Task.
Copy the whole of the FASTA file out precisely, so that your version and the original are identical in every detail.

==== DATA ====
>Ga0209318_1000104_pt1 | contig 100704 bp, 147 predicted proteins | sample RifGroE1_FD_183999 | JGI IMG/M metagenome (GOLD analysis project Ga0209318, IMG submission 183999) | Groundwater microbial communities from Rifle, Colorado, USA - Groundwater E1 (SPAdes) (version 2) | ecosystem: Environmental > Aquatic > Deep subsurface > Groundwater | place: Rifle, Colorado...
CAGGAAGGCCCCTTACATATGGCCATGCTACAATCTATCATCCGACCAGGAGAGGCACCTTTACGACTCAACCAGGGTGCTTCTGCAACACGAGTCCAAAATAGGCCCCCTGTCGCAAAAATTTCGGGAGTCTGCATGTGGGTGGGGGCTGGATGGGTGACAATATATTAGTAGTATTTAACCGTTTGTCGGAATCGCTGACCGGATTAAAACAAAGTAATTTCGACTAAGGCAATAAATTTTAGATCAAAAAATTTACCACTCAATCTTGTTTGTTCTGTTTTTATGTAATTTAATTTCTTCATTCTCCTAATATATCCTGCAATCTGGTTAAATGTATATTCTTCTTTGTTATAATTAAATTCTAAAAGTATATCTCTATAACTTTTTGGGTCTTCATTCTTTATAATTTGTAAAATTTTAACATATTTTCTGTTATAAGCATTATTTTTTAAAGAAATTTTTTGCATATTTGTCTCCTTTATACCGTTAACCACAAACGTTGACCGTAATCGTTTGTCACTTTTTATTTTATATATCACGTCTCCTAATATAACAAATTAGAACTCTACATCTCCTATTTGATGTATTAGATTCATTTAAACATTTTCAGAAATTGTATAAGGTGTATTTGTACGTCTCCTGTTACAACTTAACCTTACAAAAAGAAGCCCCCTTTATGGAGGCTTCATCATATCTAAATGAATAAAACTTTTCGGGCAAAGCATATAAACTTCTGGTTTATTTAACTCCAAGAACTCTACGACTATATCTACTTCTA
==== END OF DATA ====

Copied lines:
>Ga0209318_1000104_pt1 | contig 100704 bp, 147 predicted proteins | sample RifGroE1_FD_183999 | JGI IMG/M metagenome (GOLD analysis project Ga0209318, IMG submission 183999) | Groundwater microbial communities from Rifle, Colorado, USA - Groundwater E1 (SPAdes) (version 2) | ecosystem: Environmental > Aquatic > Deep subsurface > Groundwater | place: Rifle, Colorado...
CAGGAAGGCCCCTTACATATGGCCATGCTACAATCTATCATCCGACCAGGAGAGGCACCTTTACGACTCAACCAGGGTGCTTCTGCAACACGAGTCCAAAATAGGCCCCCTGTCGCAAAAATTTCGGGAGTCTGCATGTGGGTGGGGGCTGGATGGGTGACAATATATTAGTAGTATTTAACCGTTTGTCGGAATCGCTGACCGGATTAAAACAAAGTAATTTCGACTAAGGCAATAAATTTTAGATCAAAAAATTTACCACTCAATCTTGTTTGTTCTGTTTTTATGTAATTTAATTTCTTCATTCTCCTAATATATCCTGCAATCTGGTTAAATGTATATTCTTCTTTGTTATAATTAAATTCTAAAAGTATATCTCTATAACTTTTTGGGTCTTCATTCTTTATAATTTGTAAAATTTTAACATATTTTCTGTTATAAGCATTATTTTTTAAAGAAATTTTTTGCATATTTGTCTCCTTTATACCGTTAACCACAAACGTTGACCGTAATCGTTTGTCACTTTTTATTTTATATATCACGTCTCCTAATATAACAAATTAGAACTCTACATCTCCTATTTGATGTATTAGATTCATTTAAACATTTTCAGAAATTGTATAAGGTGTATTTGTACGTCTCCTGTTACAACTTAACCTTACAAAAAGAAGCCCCCTTTATGGAGGCTTCATCATATCTAAATGAATAAAACTTTTCGGGCAAAGCATATAAACTTCTGGTTTATTTAACTCCAAGAACTCTACGACTATATCTACTTCTA